BLACKWELL: You bring up the difficulty these divers are facing. Can you expound upon that and just it tell us really what dangers are they facing, the challenges they're facing, especially under these rough conditions?
SCHIAVO: Well, in addition it's a terribly traumatic endeavor to bring up at this point over 90 people, or remains I should say. But you have to remember a modern jetliner literally has miles, hundreds of miles of wires and cabling, sharp, jagged metal pieces, you know, proposes a danger not just to the divers themselves but to their equipment, and it's easy for someone to become entangled in the wreckage of the plane itself. So it's a risky life event for them to go down and do this, and that's why I'm pretty certain they're going to try to bring the fuselage up as a whole.
BLACKWELL: So once the crews get the wreck am out of the Java Sea, where does it go next some?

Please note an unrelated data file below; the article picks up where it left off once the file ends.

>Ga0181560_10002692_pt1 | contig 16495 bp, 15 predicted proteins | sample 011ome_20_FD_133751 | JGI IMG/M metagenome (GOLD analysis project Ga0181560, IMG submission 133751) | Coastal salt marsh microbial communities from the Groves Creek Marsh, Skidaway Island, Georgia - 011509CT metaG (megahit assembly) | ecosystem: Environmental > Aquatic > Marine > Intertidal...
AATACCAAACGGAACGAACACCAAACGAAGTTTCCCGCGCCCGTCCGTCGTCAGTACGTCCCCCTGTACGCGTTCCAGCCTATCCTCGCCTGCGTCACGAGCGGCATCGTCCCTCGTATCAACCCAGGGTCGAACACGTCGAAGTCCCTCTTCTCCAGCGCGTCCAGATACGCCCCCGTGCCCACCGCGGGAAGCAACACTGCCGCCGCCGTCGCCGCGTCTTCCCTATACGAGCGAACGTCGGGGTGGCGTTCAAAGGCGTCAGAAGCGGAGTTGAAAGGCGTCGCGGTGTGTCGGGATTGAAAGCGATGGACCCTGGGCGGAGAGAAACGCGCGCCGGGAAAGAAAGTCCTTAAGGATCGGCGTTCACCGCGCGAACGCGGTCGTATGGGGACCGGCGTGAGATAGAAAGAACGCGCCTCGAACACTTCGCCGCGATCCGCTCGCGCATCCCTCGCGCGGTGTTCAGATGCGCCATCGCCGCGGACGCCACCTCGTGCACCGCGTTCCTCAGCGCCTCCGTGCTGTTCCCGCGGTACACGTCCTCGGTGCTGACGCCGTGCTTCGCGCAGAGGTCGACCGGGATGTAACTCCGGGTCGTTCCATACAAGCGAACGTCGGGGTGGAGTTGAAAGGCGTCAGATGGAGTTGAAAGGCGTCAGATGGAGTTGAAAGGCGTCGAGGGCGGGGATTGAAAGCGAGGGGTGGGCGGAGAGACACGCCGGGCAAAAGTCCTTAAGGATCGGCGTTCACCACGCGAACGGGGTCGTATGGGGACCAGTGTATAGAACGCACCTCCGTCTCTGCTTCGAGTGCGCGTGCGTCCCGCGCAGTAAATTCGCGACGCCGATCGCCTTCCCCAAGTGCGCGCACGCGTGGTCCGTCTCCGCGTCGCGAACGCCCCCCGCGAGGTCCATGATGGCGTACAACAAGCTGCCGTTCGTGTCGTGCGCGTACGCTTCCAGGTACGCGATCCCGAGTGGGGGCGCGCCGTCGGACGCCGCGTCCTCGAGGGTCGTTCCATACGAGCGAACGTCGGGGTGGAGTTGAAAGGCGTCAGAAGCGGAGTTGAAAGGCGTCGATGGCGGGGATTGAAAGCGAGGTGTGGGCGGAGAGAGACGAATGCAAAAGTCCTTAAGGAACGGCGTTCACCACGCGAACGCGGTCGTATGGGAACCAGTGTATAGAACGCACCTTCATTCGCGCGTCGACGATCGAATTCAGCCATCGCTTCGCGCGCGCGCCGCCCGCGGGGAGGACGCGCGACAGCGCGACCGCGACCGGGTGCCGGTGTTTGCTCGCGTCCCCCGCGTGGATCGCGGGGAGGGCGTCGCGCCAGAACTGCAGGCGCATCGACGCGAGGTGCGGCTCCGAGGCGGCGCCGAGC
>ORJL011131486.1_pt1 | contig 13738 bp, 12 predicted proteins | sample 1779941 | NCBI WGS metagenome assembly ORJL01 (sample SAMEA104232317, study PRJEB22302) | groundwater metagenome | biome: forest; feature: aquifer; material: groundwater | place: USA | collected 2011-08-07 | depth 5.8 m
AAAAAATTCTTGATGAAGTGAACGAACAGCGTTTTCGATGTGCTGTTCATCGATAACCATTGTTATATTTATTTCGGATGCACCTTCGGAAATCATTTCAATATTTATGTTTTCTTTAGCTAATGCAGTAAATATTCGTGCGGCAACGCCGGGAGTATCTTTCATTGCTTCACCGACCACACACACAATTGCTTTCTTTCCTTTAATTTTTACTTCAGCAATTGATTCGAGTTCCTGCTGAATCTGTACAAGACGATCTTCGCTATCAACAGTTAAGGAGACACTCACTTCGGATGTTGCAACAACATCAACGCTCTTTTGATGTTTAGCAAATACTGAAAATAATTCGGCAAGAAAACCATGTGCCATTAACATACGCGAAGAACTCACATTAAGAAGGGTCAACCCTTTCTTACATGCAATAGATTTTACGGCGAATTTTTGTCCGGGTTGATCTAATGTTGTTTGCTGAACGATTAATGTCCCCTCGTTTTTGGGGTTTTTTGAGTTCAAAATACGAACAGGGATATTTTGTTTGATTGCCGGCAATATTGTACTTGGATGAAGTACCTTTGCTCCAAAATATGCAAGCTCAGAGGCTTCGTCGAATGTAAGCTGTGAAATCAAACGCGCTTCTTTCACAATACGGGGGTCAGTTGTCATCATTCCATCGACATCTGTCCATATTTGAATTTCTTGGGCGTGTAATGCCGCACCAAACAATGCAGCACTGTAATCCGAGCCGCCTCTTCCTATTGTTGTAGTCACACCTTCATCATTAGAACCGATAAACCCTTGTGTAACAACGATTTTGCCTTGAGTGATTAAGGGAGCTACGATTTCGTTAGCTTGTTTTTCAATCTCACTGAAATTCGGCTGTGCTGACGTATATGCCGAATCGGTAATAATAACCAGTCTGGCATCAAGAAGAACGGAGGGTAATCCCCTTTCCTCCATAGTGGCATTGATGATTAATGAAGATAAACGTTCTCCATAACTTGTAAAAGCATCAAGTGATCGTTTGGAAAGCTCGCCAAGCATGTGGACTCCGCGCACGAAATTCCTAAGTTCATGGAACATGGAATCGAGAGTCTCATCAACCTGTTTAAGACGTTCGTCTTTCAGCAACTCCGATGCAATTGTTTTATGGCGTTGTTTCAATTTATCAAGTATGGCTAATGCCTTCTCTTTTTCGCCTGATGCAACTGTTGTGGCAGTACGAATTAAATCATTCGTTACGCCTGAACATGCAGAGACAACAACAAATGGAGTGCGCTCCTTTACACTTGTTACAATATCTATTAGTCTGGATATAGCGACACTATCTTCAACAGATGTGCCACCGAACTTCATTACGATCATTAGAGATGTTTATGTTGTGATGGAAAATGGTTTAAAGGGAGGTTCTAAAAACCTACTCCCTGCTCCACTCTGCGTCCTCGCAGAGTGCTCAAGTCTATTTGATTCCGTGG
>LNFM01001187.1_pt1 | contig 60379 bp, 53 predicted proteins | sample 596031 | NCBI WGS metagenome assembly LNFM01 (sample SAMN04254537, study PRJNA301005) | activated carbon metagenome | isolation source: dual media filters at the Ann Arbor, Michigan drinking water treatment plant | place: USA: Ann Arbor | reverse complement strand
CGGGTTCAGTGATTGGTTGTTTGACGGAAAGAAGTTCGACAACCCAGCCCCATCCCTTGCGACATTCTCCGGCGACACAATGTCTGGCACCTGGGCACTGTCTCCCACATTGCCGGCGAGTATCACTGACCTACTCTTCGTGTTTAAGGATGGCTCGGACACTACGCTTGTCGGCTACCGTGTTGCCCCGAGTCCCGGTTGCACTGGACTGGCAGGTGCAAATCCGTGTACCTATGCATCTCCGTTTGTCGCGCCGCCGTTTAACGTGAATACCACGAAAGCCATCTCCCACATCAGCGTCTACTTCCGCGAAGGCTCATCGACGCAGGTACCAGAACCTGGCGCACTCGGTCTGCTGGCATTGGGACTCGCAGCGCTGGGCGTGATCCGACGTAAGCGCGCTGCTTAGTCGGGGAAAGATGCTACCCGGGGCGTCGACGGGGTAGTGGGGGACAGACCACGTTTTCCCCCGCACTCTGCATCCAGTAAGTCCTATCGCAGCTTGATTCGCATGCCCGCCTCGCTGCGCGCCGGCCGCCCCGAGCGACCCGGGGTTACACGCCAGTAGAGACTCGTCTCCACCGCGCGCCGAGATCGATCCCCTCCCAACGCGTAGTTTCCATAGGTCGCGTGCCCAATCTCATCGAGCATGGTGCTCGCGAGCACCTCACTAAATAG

SCHIAVO: Well, because the Indonesians are keeping control of the accident they will send it off to the investigators there. But it's not just the Indonesians. Probably at this point one of the most important components of the investigation is the team from Airbus, and this being an Airbus, there's already tremendous numbers of clues and probably the answer to really what caused this accident on the flight data recorder and cockpit voice recording. But they are going to want to look at the plane as well. So the team of Indonesians plus the Airbus crew that are sent from Airbus will all be pouring over it and they will be looking for clues. However, because they have the black box and cockpit recorder I don't think the wreckage will play a big role.